Hi guys, I'm fairly new to C++, though I have several years of experience with C#.

I've made program with XAML and C++. Part of the program's job is to download several hundred 10mb files from an FTP patch server. I've been using the .NET FtpWebRequest for this task, and it works OK. However.....

I tested downloading the files with FileZilla, which is C++, and I got almost double the speed as my .NET program did. This is no insignificant difference, either. (3 mpbs vs 1.5mbps).

I've concluded that unmanaged C++ is significantly faster than C# (well, I knew that already...) and that I should place the FTP code in a separate C++ executable.... but I'm *really* lost as to how to do this.

I do know what the program needs to do:

  1. Receive 3 arguments, Host, Remote Path, and Local Path.
  2. Connect to FTP server anonymously
  3. Download said file, writing progress to STD out.
  4. Exit when the transfer completes.

I've looked at several C++ FTP libraries, but I can't seem to get a handle on anything. Can one of you help?

One last thing: I'd start the C++ exe from C#, supplying the arguments, then read the STD out to display progress on the UI.

You are not going to get Mbps speedup by changing from C# to C++. How many times did you run this test? What was the state of your network when you ran these tests?

Getting double the transfer rate is indicative of a network problem, not a code problem.

[NOTE]: It could also be a compression setting. I'm not familiar enough with the FTP protocol to know if there is an option to run compression before transfer; you should check it out and see if either of the two applications are doing things differently.

Comments
Considering all of the facts!

I've downloaded files both ways quite a bit. I'd estimate somewhere around 500 for each. The file size is always 10 mb, and both FileZilla and my program report transferring the same number of bytes total, so it would seem the compression is the same for both.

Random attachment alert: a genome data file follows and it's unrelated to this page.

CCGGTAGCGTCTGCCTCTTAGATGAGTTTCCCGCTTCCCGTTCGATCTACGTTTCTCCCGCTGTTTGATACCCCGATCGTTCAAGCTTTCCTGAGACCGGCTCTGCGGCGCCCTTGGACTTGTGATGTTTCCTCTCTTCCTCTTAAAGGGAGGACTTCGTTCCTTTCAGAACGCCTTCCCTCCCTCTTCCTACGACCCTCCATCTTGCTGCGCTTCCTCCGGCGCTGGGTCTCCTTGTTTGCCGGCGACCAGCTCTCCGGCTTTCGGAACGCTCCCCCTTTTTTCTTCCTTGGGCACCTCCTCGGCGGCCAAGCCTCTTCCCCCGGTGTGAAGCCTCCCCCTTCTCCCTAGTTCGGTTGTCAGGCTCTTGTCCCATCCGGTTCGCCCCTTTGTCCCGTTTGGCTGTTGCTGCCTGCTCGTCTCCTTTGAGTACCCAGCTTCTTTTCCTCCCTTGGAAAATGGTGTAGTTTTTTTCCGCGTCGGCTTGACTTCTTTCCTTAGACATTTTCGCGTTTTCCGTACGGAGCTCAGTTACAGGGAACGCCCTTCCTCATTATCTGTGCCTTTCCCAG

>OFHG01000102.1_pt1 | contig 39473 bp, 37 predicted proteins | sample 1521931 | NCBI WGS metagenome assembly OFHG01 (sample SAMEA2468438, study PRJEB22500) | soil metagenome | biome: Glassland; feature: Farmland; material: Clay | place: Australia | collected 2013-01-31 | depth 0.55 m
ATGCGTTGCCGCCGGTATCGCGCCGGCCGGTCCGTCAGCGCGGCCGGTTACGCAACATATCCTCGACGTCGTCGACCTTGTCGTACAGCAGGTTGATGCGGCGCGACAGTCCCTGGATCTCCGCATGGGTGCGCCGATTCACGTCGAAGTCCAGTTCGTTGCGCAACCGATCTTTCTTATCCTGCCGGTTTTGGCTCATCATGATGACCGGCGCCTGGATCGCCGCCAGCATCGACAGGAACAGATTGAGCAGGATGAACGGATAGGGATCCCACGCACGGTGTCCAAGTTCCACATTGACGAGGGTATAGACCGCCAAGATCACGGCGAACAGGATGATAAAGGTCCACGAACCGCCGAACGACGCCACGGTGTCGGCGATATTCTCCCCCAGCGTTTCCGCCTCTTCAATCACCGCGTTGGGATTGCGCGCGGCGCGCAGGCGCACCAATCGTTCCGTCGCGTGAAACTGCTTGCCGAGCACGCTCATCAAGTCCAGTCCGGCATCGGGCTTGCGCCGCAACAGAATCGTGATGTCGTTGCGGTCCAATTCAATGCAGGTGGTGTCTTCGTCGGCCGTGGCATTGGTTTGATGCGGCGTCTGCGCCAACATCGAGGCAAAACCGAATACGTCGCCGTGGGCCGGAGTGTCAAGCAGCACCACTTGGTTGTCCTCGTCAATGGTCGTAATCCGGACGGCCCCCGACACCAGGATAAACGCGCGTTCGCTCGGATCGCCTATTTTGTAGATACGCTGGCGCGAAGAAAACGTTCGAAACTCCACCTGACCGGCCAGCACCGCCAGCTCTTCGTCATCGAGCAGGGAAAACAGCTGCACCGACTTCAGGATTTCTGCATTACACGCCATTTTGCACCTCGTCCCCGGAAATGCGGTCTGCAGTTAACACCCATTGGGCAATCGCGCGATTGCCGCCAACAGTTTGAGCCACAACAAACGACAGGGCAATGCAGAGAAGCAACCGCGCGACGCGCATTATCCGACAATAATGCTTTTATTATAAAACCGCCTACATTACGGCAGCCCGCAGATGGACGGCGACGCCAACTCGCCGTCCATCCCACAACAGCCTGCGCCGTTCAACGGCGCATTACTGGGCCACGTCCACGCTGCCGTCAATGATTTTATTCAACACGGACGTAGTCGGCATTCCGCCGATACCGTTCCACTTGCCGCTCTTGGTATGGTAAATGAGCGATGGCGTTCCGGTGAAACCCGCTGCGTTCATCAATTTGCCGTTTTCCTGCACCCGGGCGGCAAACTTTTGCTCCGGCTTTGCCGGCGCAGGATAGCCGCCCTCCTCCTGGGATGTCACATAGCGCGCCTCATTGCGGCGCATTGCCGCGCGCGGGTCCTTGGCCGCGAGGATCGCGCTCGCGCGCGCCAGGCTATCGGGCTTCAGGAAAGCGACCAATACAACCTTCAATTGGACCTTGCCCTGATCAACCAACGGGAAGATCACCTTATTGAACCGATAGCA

Also, I do one right after the other, ie I use my program, then use FileZilla, so the network shouldn't change.

Edited 5 Years Ago by Xcelled194: n/a

You can also try the WebClient DownloadFile() method.
If you're going to use this functionality a lot, you could just compile it into a DLL and link it into your other projects when needed.

The file size is always 10 mb, and both FileZilla and my program report transferring the same number of bytes total, so it would seem the compression is the same for both.

I'm not talking about the files being compressed on your machine; rather, I mean as part of the FTP protocol. It might be possible to request that FTP compress your file before transfer, uncompress upon receipt and then deliver it to your application. This would allow for less bytes over the wire while still appearing as full-size on your machine.

If you wouldn't mind using QT I suppose you could try:
http://doc.qt.nokia.com/latest/qftp.html

One word of advice, I would recommend using the QT installer on Windows, definitely.

Alternatively there are other projects,
http://sourceforge.net/projects/poco/

As for the command line arguments,
as you probably already know char *argv[] contains the command line arguments, but it will separate them when it encounters a space and all sorts of other ancient behavior ( the '>' character redirects the output, etc.) so you might want to bone up on that aspect first.

I'm not talking about the files being compressed on your machine; rather, I mean as part of the FTP protocol. It might be possible to request that FTP compress your file before transfer, uncompress upon receipt and then deliver it to your application. This would allow for less bytes over the wire while still appearing as full-size on your machine.

He said he measured the bytes transferred somehow, but I don't see how he would know legitimately from someone else's client.

@pseudorandom21

At a cursory glance it seems FTP supports a 'compressed' mode. My suggestion is that this could account for the difference in transfer times. My comment was made independent of what measurement technique was used. For all I know it was file_size / transfer_time .

If the measurement was on the actual network stream then it is not a code issue but a network issue. However, as stated earlier these test were run in succession so that seems (on the surface) unlikely.

In either case, I seriously doubt that this is a 'speed of code' issue.

This article has been dead for over six months. Start a new discussion instead.